Alan Levinovitz: Often, on the bags of the foods, you will see things like “produced sustainably by laborers who were paid in ethical ways” or you will see “good for the environment”. What happens with that natural label is, it tells the consumer, “You’re eating food that is holy,” and what holy means is that it is good for you, it’s good for your fellow citizens, it’s good for the earth, it’s good for the citizens of the earth, it is good in every possible way. This is a panacea, and it doesn’t work that way, it’s entirely… And please don’t get me wrong, wanting your food to be good for the economy, the local economy, the global economy, wanting laborers to be paid sustainable wages, those are all good ends, but you can’t collapse them all into one single label, natural, that covers all of them. It’s absurd, if you think about it for a moment, to think that there is one way of producing foods, which would be good in all ways. Why would what’s good for your local economy, also be good for preserving forests in whatever country the vegetable that you were buying is being grown in and also be good for the economy in that country and also be good… It’s a way of getting out of struggling with the inevitable cost benefit of any particular decision.

Alan Levinovitz: When something has been chosen for you by God, there is no cost benefit conflict, because it’s all benefit and no cost. That’s what that label does for us, as consumers, that’s how it consecrate our consumption. It tells us, “Now you don’t have to worry about your purchase being bad in any way. It will be good in all ways.” And that’s a lovely rethought to have, when you’re taking your freeze-dried banana chips home and eating them, that’s a wonderful thing to think, and I admire and appreciate that people want to do good, but I think we need to be clear eyed about how to do good, and that requires abandoning this sort of meta-myth that collapses all forms of good into one vague understanding of how something is produced.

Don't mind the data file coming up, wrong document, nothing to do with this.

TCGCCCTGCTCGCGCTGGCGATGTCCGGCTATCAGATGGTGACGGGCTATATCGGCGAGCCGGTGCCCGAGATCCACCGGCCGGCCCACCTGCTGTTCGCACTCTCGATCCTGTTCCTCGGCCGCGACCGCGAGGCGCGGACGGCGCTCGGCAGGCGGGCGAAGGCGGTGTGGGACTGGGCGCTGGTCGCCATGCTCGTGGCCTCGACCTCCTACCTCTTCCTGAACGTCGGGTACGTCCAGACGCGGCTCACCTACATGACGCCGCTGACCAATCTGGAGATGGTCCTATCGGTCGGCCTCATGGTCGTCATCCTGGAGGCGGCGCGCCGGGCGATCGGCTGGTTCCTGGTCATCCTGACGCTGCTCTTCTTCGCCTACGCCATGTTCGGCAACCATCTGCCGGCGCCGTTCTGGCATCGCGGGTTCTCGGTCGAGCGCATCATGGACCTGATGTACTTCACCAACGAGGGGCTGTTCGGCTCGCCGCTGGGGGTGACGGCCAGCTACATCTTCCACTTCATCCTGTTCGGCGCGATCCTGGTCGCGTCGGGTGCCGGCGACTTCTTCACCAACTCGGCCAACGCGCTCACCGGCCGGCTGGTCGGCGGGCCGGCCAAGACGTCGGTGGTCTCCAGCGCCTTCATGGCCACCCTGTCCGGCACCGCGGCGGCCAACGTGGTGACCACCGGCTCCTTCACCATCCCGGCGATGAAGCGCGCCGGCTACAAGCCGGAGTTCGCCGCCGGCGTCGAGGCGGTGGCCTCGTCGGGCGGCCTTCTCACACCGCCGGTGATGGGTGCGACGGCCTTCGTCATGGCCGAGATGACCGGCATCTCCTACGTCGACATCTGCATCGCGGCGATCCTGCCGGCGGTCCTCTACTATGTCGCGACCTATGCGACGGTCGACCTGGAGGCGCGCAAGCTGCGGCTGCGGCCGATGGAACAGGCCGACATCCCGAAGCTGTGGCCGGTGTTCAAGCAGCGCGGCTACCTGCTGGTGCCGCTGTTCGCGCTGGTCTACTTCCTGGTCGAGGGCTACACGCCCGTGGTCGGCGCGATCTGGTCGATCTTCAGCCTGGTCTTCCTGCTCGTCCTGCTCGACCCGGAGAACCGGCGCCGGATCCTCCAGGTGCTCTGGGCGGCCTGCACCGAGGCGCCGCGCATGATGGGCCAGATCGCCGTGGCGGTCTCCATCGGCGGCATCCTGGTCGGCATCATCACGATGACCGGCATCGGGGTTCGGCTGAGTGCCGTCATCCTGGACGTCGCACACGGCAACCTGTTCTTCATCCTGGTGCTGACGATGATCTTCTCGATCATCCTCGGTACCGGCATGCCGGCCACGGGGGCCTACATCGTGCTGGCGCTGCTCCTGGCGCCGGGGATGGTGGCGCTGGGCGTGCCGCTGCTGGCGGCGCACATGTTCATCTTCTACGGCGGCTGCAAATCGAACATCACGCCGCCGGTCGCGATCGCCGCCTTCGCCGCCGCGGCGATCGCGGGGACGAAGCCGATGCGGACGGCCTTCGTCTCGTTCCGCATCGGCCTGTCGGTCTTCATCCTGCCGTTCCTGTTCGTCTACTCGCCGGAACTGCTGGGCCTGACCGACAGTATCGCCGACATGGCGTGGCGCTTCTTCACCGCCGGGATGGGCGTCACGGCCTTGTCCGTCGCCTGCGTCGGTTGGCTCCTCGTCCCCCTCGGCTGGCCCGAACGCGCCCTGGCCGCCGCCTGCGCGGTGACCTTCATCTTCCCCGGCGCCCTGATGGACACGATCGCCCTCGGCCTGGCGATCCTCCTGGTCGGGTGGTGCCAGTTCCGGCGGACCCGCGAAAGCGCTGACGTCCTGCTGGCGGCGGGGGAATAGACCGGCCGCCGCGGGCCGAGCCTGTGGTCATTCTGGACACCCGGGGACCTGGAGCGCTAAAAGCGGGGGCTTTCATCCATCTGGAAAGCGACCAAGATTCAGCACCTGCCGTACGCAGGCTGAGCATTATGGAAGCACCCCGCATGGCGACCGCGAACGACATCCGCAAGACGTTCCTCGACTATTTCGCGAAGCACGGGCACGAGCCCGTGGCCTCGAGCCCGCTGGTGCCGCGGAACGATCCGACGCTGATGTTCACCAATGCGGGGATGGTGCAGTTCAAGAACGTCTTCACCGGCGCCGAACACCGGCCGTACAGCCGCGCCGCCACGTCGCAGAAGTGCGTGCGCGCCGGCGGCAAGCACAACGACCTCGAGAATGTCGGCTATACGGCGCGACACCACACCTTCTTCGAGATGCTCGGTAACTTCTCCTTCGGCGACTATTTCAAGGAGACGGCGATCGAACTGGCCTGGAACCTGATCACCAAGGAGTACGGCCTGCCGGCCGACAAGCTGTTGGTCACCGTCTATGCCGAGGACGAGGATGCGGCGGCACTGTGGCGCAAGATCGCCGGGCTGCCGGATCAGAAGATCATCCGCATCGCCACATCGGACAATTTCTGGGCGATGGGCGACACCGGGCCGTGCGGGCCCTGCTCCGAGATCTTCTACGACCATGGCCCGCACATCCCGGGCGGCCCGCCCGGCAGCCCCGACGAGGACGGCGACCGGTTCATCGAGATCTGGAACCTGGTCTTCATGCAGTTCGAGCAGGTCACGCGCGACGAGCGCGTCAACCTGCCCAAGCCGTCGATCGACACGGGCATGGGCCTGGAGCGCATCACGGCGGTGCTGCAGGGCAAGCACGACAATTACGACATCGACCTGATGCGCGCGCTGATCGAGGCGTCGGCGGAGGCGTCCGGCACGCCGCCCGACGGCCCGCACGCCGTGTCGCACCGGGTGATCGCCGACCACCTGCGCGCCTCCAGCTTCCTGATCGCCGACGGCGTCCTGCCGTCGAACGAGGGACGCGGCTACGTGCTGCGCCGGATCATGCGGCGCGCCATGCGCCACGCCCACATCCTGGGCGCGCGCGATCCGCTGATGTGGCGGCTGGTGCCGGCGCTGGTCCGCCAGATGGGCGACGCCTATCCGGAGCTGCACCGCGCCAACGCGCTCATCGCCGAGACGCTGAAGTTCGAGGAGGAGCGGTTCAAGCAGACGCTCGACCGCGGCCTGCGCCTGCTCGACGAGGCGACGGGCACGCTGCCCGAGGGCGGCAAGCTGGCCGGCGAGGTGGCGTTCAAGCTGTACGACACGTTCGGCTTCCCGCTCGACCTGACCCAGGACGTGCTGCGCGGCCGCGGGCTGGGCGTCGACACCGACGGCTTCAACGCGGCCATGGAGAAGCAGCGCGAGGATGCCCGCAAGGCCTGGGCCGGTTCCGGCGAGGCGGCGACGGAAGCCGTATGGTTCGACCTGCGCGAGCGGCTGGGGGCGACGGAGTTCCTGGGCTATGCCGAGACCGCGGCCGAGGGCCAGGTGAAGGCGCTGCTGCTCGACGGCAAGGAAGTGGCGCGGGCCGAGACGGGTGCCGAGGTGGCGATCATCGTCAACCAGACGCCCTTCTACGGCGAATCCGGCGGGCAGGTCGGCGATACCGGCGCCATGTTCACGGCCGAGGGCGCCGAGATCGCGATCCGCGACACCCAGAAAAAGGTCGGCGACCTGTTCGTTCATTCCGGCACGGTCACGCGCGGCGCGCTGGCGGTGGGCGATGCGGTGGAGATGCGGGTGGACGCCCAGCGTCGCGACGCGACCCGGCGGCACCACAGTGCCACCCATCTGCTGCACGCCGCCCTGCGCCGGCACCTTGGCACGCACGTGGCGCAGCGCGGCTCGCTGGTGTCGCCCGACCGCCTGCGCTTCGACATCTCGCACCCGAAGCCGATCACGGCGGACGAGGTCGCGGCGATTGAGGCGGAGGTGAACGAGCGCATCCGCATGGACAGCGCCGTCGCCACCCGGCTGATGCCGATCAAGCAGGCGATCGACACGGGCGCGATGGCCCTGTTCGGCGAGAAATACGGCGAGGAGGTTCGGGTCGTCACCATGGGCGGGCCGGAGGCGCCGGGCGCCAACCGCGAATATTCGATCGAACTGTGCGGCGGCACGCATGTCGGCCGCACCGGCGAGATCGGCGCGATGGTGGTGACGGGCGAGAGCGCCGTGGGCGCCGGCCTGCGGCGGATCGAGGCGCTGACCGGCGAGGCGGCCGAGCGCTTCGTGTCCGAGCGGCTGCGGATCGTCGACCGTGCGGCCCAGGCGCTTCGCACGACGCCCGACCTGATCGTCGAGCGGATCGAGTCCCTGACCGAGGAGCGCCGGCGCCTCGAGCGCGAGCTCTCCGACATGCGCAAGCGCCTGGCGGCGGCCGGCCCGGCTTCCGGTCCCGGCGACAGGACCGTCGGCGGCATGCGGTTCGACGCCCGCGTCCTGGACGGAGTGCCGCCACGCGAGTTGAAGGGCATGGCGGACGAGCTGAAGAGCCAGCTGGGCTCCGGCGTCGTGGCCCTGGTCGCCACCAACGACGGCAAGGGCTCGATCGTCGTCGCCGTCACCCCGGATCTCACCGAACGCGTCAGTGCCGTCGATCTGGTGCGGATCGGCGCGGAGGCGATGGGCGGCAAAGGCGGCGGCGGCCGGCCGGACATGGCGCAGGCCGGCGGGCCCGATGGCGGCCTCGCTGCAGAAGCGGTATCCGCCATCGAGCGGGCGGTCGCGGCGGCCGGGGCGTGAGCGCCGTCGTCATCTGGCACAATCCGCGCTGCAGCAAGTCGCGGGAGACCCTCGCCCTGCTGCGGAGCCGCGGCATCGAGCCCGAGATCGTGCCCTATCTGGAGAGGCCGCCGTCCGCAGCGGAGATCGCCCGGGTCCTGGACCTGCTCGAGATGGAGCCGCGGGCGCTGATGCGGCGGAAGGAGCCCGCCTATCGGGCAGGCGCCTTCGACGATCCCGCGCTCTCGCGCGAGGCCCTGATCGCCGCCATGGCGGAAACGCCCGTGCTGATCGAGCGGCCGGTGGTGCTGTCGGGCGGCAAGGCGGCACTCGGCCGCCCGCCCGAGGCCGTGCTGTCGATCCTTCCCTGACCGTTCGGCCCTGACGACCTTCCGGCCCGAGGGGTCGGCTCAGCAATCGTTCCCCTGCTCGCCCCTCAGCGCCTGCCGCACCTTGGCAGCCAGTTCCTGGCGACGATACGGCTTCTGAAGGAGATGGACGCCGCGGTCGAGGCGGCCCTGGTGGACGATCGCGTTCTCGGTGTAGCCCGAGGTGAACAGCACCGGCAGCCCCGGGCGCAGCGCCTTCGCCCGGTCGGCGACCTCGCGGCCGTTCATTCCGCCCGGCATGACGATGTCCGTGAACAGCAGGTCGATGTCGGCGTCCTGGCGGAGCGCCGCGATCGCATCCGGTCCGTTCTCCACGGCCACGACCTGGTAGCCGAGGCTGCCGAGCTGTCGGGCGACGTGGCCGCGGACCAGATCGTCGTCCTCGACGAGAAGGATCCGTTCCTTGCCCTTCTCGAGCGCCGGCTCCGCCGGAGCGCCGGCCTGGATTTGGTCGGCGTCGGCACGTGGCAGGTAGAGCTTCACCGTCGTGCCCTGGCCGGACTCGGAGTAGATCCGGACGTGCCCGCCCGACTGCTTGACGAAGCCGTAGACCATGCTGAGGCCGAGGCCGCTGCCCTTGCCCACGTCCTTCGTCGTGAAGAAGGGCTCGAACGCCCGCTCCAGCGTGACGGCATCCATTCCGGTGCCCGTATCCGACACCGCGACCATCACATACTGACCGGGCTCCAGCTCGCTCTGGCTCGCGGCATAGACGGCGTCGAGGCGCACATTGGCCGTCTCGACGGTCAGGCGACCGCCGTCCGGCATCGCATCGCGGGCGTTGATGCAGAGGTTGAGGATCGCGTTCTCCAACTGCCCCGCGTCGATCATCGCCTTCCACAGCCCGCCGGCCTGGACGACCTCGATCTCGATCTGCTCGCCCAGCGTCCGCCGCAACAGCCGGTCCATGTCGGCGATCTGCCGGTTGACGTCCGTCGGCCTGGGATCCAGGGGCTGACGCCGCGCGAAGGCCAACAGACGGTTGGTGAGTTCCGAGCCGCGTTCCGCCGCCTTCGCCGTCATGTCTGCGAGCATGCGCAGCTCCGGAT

Marian Tupy: Okay. Well, let’s go back to the meta-myth and the sense described in your book, that the world at some point in the past, was a perfect place where everything worked, then humans came along and spoiled it all. I’m reminded off Hesiod and his stages of man gold to silver to bronze, but in your… And of course, there is the Garden of Eden. So can you take us maybe, through some of the most obvious religious myths about the perfection at the beginning of the world, spoiled by mankind.

Alan Levinovitz: Sure. How about… Let’s travel to the East, if you will. I actually hate the East-West distinction, but my area of expertise, believe it or not, is classical Chinese Thought. So let’s go over to the East, to one of my favorite books, the Zhuangzi, which is this early proto-daoist classic, and in this book, there’s this concept, Ziran, which roughly translated means, self so, so of itself, that is to say, not so because it was ordered that way by humans, but self so. So a parallel, if you will, to the word, organic. It emerged spontaneously, rather than being organized top down by humans. And this word, Ziran, is often translated as natural. That’s how that word is translated. And in the text, that idea… Well, I don’t wanna speak for the Zhuangzi, but in a lot of interpretations of daoist texts, that idea of Ziran is understood as better, inherently better. Why is it better? It’s better because it’s spontaneous. Why is spontaneous order better? Well, because that is the order that emerges when humans get out of the way and allow heavenly order, or tou, whatever it is, that’s what emerges when you allow those forces to take over.